Negative body image linked to less perseverance
People who consider themselves overweight, regardless of whether they actually are, exhibit less perseverance, a study conducted by Polish scientists shows.
According to the researchers, the lack of perseverance in people with a negative body image may be the result of internalisation (recognition of values, norms, views, etc., initially imposed from the outside, as one`s own) of harmful stereotypes. People who are overweight or obese are often perceived as unattractive, lazy and inconsistent. When they start thinking that about themselves, their self-esteem decreases and psychological problems start.
Wojciech Styk from the John Paul II Catholic University of Lublin, together with colleagues from the Medical University of Lublin and the Cardinal Stefan Wyszyński University in Warsaw, checked how body image and real body mass index (BMI) are associated with perseverance in pursuit of personal goals and the ability to control distracting thoughts and memories.
"The idea for the study was born from my personal experience (I was overweight in my youth) and the experiences of people who had lost weight, and yet their body assessment remained negative. One of the patients said after an effective diet and achieving a healthy weight that despite this success, if someone called: "Hey, fatty" on the street, she would be the first to turn her head... I was looking for confirmation of this phenomenon and for its source" - says Styk.
The study involved 135 volunteers who shared information on body size and their feelings about it via a website. The respondents indicated whether they thought they weighed too much, too little, or had just the right weight. Then they solved simple mazes. Their task was to solve as many as possible, without a time limit and any external motivation.
It turned out that the participants with normal body weight were more persistent (they solved more labyrinths) than people who were overweight or obese. They were also more resistant to distractions, meaning that on average they needed less time to solve one maze.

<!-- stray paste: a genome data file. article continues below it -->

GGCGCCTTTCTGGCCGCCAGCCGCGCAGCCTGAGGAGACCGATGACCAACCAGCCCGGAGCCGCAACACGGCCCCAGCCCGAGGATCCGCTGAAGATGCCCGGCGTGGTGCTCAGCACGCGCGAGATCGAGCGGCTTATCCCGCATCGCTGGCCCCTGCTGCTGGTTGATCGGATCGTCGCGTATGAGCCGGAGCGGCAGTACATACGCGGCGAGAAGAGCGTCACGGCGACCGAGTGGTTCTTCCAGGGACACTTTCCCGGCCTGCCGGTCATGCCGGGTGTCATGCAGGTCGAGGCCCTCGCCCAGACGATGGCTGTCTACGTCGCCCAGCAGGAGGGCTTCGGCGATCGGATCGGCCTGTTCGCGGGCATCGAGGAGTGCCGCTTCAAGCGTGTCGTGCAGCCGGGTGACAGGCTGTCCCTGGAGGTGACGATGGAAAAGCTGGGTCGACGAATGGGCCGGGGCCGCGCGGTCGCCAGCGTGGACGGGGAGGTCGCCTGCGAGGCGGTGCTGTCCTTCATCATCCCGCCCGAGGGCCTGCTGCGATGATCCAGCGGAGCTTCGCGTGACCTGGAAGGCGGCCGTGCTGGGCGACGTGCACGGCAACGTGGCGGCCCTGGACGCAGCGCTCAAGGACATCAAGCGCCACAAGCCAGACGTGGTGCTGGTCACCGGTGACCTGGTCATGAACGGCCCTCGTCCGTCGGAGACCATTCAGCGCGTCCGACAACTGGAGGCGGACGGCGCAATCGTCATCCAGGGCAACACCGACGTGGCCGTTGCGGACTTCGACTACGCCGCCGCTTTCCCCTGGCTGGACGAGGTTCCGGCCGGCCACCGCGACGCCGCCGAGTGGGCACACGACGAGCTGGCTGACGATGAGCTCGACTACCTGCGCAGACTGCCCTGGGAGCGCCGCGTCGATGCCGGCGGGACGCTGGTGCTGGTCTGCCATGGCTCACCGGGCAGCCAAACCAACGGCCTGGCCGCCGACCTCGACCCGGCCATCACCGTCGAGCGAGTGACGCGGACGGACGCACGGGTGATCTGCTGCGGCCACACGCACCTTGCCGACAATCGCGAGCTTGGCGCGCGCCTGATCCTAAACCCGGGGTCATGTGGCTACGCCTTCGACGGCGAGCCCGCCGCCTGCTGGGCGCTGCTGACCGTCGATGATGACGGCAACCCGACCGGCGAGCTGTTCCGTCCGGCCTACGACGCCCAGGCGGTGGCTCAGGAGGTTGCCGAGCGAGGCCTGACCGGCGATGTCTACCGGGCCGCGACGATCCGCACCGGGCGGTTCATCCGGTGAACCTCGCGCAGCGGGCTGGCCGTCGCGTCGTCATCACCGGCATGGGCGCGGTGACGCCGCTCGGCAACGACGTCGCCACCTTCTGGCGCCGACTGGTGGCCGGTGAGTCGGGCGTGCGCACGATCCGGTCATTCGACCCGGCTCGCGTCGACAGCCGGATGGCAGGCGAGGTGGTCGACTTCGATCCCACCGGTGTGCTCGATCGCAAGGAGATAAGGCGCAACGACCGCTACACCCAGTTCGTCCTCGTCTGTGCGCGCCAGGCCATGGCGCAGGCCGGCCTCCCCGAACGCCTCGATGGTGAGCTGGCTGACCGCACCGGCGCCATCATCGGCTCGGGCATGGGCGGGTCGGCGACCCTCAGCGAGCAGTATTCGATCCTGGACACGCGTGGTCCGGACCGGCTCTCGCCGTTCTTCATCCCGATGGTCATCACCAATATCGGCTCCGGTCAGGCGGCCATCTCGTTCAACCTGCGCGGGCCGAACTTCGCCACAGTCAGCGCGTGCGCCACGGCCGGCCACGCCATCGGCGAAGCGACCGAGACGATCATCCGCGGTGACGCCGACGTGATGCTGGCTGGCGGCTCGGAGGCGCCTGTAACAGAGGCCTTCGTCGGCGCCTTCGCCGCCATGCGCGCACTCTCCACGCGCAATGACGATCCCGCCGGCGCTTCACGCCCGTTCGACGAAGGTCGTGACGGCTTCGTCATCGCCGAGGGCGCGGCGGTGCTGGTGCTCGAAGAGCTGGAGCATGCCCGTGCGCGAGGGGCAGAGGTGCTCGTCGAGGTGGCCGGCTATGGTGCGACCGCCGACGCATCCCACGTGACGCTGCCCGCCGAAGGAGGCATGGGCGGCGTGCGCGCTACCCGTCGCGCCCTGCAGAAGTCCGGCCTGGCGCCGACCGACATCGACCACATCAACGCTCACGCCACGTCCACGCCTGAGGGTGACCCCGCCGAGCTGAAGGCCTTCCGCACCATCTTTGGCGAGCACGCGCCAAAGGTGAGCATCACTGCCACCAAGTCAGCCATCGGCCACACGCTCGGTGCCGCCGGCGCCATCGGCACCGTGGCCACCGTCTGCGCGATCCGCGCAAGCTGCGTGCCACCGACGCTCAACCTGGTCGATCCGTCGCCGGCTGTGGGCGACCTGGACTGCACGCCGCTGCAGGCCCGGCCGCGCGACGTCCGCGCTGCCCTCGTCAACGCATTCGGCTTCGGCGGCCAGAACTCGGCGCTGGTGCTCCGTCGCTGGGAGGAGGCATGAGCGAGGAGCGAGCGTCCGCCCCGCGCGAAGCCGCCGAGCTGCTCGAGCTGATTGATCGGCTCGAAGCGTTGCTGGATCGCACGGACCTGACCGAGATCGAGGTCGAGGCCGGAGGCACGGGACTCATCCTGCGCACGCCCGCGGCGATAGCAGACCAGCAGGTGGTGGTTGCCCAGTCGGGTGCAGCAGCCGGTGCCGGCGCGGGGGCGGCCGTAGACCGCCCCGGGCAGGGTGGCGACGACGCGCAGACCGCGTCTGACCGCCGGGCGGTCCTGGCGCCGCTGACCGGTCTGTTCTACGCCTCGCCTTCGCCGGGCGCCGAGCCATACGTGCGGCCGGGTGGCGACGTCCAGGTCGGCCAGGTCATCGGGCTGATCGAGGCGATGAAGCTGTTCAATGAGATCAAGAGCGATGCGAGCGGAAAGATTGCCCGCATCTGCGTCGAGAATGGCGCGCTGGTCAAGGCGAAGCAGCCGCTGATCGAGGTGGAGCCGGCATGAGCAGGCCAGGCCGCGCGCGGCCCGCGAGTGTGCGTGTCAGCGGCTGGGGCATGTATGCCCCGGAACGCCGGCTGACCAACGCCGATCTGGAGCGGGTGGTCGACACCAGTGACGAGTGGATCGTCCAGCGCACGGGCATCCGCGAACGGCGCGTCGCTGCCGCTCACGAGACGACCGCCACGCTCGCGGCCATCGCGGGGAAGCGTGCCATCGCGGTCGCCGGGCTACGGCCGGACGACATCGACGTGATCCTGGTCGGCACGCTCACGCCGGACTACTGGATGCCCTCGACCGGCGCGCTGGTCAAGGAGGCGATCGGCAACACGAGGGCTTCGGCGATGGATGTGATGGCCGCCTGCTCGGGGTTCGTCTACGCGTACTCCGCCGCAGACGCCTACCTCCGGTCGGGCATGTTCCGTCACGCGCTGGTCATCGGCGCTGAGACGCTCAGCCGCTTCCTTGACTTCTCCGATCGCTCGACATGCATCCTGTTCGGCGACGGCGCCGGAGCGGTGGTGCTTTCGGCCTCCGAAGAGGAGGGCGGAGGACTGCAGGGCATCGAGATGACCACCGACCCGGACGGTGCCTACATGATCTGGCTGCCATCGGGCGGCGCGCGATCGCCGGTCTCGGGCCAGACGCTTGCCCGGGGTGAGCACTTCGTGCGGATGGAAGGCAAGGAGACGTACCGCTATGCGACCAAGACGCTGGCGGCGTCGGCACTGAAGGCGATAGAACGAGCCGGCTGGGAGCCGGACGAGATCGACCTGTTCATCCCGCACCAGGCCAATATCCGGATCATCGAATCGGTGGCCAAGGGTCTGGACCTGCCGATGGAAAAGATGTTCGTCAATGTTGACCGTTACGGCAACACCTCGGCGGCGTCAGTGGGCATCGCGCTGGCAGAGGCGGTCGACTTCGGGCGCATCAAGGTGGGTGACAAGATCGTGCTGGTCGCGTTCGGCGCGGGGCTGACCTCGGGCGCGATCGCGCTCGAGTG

In previous studies, lack of perseverance in overweight and obese people was associated with difficulties in suppressing insignificant thoughts or memories, for example about food or appearance, and it was suggested that they could lead to overeating and maintaining excessive weight. This study also showed a correlation between BMI and the ability to control secondary thoughts, but it was weak.
Interestingly, respondents who simply perceived themselves as weighing too much also exhibited less perseverance. This applied especially to people who actually had an elevated BMI, but also to participants with a normal body weight.
"Nearly a third of respondents, despite having a healthy body weight, assessed that they weighed too much and achieved worse results in the analysed perseverance indicators than respondents who rated their weight as normal" - the authors write.
"Our research continues; we want to examine the mechanism of action of specific mental images, so-called mental simulations, which are used as one of the methods to strengthen the perseverance of people trying to lose weight. I hope that the results of this research will help people who struggle with overweight and obesity. The study is conducted in a similar form as the previous one (via the Internet) and locally with a group of people participating in a weight loss program run by a dietician and psychologist supporting the participants" - adds Styk.
PAP - Science in Poland, Aleksandra Piasta
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